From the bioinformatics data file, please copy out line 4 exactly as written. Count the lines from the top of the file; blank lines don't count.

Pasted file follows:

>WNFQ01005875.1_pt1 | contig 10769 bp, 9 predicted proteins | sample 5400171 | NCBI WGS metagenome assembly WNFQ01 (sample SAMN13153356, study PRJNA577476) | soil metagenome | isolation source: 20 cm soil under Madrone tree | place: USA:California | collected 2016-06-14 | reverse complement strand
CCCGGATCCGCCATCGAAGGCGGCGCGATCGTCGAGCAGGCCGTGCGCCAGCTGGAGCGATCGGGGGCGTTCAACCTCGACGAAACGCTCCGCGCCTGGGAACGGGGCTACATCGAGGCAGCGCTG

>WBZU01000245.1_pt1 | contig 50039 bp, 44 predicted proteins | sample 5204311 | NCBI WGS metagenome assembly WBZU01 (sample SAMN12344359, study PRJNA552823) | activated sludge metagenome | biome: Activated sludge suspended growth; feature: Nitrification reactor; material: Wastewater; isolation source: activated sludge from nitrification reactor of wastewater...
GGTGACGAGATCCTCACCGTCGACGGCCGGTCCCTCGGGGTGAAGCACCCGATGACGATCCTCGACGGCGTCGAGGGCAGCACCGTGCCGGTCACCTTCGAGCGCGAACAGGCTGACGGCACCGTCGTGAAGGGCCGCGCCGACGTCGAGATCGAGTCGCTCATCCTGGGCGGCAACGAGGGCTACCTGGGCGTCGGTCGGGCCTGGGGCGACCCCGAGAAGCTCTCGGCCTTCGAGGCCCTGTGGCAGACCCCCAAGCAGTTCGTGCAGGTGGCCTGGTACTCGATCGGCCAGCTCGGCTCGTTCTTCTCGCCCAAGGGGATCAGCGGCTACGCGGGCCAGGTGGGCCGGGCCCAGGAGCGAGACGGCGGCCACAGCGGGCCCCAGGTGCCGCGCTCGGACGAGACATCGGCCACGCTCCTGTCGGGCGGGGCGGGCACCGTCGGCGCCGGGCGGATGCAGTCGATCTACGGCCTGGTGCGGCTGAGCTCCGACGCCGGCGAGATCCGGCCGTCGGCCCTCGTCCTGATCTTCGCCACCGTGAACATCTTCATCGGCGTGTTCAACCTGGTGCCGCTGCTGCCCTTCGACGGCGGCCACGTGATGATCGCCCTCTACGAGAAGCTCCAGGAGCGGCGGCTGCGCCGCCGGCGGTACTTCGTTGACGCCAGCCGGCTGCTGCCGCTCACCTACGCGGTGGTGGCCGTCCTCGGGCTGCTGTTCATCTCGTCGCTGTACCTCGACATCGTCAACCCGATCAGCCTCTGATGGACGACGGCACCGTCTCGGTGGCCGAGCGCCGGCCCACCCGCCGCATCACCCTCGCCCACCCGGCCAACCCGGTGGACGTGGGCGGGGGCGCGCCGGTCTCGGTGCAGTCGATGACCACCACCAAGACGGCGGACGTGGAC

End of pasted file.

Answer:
GGTGACGAGATCCTCACCGTCGACGGCCGGTCCCTCGGGGTGAAGCACCCGATGACGATCCTCGACGGCGTCGAGGGCAGCACCGTGCCGGTCACCTTCGAGCGCGAACAGGCTGACGGCACCGTCGTGAAGGGCCGCGCCGACGTCGAGATCGAGTCGCTCATCCTGGGCGGCAACGAGGGCTACCTGGGCGTCGGTCGGGCCTGGGGCGACCCCGAGAAGCTCTCGGCCTTCGAGGCCCTGTGGCAGACCCCCAAGCAGTTCGTGCAGGTGGCCTGGTACTCGATCGGCCAGCTCGGCTCGTTCTTCTCGCCCAAGGGGATCAGCGGCTACGCGGGCCAGGTGGGCCGGGCCCAGGAGCGAGACGGCGGCCACAGCGGGCCCCAGGTGCCGCGCTCGGACGAGACATCGGCCACGCTCCTGTCGGGCGGGGCGGGCACCGTCGGCGCCGGGCGGATGCAGTCGATCTACGGCCTGGTGCGGCTGAGCTCCGACGCCGGCGAGATCCGGCCGTCGGCCCTCGTCCTGATCTTCGCCACCGTGAACATCTTCATCGGCGTGTTCAACCTGGTGCCGCTGCTGCCCTTCGACGGCGGCCACGTGATGATCGCCCTCTACGAGAAGCTCCAGGAGCGGCGGCTGCGCCGCCGGCGGTACTTCGTTGACGCCAGCCGGCTGCTGCCGCTCACCTACGCGGTGGTGGCCGTCCTCGGGCTGCTGTTCATCTCGTCGCTGTACCTCGACATCGTCAACCCGATCAGCCTCTGATGGACGACGGCACCGTCTCGGTGGCCGAGCGCCGGCCCACCCGCCGCATCACCCTCGCCCACCCGGCCAACCCGGTGGACGTGGGCGGGGGCGCGCCGGTCTCGGTGCAGTCGATGACCACCACCAAGACGGCGGACGTGGAC